Before 2022 came to a close, Governor Kathy Hochul picked Judge Hector Daniel LaSalle as her nominee for the next Chief Judge of the New York State Court of Appeals. LaSalle would be the first person of Latino heritage to assume the position. In addition, LaSalle will also be the first person of color to be Chief Judge. While LaSalle’s nomination has caused excitement in the Latino community and other communities of color, it has also been denounced by progressives including Democratic legislators in the state senate, law professors, and labor unions.
LaSalle, a native New Yorker, is the first in his family to attend university. He received a Bachelor of Arts degree from Pennsylvania State University and his Juris Doctor degree from the University of Michigan Law School.
LaSalle is the Presiding Justice of the Second Department Appellate Division. Throughout his career, LaSalle has presided over 5,000 cases including 3,000 in the Appellate Division in the busiest state appellate court in the country. LaSalle’s distinguished career has earned him the respect and support of his peers for the role of Chief Judge including bar associations such as bar associations, including the New York State Bar Association, Hispanic Bar Association, Puerto Rican Bar Association, Latino Lawyers Association of Queens, Dominican Bar Association, Hudson Valley Hispanic Bar Association, Defense Association of New York, and the New York State Trial Lawyers Association.
LaSalle’s detractors have pointed at his history as a law and order prosecutor and supposed right-wing leanings as evidence he is not the right choice. The chief judge nominee is accused of making decisions in a number of his court cases that adversely affected women’s rights and labor issues. At the time of LaSalle’s nomination, Democrat Senators clearly expressed their displeasure with the decision.
According to Spectrum News, a week after LaSalle’s nomination, 12 state senators have publicly said they would not be supporting his installation.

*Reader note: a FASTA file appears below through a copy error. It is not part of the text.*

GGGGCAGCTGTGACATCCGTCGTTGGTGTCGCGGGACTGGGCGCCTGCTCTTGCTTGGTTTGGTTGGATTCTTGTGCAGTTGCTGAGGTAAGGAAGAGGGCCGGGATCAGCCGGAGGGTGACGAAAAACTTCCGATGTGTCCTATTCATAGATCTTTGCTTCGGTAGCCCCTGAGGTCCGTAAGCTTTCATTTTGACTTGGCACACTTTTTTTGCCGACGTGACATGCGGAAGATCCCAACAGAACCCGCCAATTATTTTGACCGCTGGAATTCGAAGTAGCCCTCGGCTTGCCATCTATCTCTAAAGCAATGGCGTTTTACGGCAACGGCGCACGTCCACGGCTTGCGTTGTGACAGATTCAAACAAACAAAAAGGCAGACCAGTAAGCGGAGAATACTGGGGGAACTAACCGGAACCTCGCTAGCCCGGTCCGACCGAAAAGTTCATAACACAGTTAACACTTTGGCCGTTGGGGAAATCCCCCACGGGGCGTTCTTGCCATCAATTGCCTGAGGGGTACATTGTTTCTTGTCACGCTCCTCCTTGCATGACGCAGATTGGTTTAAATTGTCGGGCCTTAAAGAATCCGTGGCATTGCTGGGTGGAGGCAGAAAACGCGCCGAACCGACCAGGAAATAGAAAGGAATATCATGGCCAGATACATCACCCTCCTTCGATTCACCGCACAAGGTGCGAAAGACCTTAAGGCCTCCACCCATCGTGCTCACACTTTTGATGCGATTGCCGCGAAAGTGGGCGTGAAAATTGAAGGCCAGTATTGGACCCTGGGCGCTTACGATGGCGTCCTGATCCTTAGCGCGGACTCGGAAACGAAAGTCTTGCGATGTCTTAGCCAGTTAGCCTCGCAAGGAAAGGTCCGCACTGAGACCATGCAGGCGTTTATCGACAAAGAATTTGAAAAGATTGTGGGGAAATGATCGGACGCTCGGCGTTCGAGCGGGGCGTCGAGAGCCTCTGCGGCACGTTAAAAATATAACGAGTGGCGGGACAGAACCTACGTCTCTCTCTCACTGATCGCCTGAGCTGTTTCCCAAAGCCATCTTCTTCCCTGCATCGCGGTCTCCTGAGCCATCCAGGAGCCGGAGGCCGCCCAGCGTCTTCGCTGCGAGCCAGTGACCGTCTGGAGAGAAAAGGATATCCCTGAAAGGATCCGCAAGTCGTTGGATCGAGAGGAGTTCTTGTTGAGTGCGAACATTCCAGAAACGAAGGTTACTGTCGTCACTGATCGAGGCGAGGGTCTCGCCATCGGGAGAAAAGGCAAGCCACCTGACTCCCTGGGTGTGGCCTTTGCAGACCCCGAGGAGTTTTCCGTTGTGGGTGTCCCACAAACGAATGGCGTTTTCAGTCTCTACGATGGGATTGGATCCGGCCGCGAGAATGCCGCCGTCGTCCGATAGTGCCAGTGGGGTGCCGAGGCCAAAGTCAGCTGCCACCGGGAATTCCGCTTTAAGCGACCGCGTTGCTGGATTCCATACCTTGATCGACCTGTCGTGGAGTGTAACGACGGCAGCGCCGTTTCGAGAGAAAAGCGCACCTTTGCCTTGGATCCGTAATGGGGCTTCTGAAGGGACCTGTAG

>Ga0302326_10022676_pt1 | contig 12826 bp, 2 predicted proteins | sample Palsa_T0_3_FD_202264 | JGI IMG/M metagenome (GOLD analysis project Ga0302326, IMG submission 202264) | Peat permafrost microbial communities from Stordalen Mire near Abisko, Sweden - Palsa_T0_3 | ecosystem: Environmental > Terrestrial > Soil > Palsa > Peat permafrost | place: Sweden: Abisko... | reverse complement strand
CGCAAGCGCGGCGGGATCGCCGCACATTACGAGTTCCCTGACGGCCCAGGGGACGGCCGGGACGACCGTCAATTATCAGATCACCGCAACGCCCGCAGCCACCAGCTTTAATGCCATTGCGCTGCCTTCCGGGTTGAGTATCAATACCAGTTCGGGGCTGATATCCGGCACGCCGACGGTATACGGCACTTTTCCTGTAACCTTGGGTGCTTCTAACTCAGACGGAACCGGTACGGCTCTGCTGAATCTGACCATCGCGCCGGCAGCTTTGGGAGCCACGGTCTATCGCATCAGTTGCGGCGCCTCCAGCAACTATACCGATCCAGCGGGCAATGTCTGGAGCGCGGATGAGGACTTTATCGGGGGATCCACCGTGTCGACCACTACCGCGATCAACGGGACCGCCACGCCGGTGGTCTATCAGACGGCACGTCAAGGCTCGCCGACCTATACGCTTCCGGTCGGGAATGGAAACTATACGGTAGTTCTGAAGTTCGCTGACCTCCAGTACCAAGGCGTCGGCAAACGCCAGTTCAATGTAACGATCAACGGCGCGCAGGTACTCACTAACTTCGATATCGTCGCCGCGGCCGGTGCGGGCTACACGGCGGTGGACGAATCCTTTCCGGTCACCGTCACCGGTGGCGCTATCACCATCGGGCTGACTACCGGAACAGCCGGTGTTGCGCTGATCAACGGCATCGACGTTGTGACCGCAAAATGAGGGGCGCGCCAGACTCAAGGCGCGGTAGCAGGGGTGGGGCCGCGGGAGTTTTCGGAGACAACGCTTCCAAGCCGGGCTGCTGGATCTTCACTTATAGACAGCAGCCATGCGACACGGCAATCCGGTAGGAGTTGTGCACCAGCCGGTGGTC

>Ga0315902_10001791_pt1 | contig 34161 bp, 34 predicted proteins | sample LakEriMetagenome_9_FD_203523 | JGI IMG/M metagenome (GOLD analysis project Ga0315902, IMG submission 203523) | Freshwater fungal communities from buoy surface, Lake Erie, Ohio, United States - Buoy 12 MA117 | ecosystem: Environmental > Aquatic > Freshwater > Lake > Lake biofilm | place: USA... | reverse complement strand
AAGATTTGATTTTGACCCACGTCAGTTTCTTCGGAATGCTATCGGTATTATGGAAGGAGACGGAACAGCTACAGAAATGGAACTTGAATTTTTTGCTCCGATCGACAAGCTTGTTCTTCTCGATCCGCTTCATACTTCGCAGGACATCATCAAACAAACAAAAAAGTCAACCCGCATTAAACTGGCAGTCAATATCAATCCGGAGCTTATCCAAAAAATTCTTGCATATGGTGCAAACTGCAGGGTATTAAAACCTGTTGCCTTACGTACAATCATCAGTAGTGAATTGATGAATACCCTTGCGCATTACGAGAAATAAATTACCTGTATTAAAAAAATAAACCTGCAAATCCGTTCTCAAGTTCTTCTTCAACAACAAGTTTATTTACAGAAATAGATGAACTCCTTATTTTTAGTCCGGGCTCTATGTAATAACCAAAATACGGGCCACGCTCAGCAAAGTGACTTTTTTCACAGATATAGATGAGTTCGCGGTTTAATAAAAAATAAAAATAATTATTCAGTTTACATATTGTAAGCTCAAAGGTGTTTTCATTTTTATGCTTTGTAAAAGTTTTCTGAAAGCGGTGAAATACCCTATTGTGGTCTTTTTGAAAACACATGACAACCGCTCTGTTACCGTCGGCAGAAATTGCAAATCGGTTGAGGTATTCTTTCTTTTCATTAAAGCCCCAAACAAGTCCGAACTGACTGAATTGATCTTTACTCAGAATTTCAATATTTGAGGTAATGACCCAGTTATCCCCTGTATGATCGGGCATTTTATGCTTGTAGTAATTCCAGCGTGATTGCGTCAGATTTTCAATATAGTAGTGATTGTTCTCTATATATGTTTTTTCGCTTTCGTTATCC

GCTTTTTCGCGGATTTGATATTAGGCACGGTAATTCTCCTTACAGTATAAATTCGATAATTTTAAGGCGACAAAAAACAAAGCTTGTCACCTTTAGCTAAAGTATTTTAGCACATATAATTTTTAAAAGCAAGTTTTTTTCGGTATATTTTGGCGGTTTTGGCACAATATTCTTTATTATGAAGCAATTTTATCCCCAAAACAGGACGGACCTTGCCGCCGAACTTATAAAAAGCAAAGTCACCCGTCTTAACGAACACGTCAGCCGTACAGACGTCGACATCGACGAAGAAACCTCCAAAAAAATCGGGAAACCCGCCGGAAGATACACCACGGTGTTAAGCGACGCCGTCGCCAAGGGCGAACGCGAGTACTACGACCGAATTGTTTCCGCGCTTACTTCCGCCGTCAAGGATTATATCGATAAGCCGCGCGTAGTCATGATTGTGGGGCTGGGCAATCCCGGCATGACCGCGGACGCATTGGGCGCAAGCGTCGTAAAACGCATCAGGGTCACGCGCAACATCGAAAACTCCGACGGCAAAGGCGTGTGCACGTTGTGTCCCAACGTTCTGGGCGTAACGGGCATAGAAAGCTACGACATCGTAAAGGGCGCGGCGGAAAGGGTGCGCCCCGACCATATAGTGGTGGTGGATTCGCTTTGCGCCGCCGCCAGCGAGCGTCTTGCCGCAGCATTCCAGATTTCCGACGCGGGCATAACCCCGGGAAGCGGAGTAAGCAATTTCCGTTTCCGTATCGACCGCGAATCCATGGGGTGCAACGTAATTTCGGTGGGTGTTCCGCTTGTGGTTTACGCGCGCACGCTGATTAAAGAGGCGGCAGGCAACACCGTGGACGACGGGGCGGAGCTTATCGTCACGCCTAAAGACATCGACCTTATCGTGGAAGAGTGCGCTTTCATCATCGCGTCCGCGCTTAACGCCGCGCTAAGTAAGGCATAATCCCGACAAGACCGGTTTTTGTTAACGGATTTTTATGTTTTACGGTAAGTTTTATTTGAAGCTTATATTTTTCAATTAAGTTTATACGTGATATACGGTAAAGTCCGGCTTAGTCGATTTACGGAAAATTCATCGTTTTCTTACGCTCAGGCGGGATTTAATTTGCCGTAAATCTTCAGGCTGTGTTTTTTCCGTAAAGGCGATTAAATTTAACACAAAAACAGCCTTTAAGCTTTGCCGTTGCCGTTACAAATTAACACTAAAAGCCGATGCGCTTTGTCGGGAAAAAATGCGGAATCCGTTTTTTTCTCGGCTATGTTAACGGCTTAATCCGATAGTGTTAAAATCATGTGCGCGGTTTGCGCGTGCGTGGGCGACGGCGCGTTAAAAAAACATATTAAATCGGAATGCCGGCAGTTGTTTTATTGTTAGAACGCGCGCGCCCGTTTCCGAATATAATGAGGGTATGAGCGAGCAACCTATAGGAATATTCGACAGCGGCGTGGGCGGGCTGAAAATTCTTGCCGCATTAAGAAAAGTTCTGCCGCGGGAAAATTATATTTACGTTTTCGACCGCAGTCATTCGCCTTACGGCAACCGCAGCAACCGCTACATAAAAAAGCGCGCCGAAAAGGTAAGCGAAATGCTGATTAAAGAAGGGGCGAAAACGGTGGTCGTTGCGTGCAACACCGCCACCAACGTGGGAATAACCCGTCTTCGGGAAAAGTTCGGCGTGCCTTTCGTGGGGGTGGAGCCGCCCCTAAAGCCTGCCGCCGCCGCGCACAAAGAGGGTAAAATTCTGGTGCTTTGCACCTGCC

New York Law professors at higher education institutions wrote a letter to Governor Hochul against LaSalle’s nomination. “We are New York law professors, writing to express our concerns about the possible nomination of Justice Hector LaSalle, one of the seven candidates for the position of Chief Judge of the New York Court of Appeals. Some of Justice LaSalle’s decisions, which we link to below, betray a cavalier attitude towards reproductive rights, hostility to organized labor, and a worrying insensitivity to due process. At a time when federal courts are increasingly inhospitable to individual rights claims, we are worried that Justice LaSalle’s activist conservative jurisprudence will take our State’s law in the wrong direction,” the letter stated. It went on to cite the cases in which LaSalle made decisions they do not agree with. The letter was signed by all the professors.
While LaSalle has received a vote of no confidence from other quarters, he has also received support from some quarters. LaSalle has received support from the legal fraternity, with some former judges saying he is the right man for the job. Former Chief Judge Jonathan Lippman said, “If you want to keep crime down, if you want to keep make sure justice is served … You have to have someone who understands the institution, how it works, how the courts work, and who would understand that better than [LaSalle]?” He continued, “That’s how you help human beings: to get their day in court, to get justice.”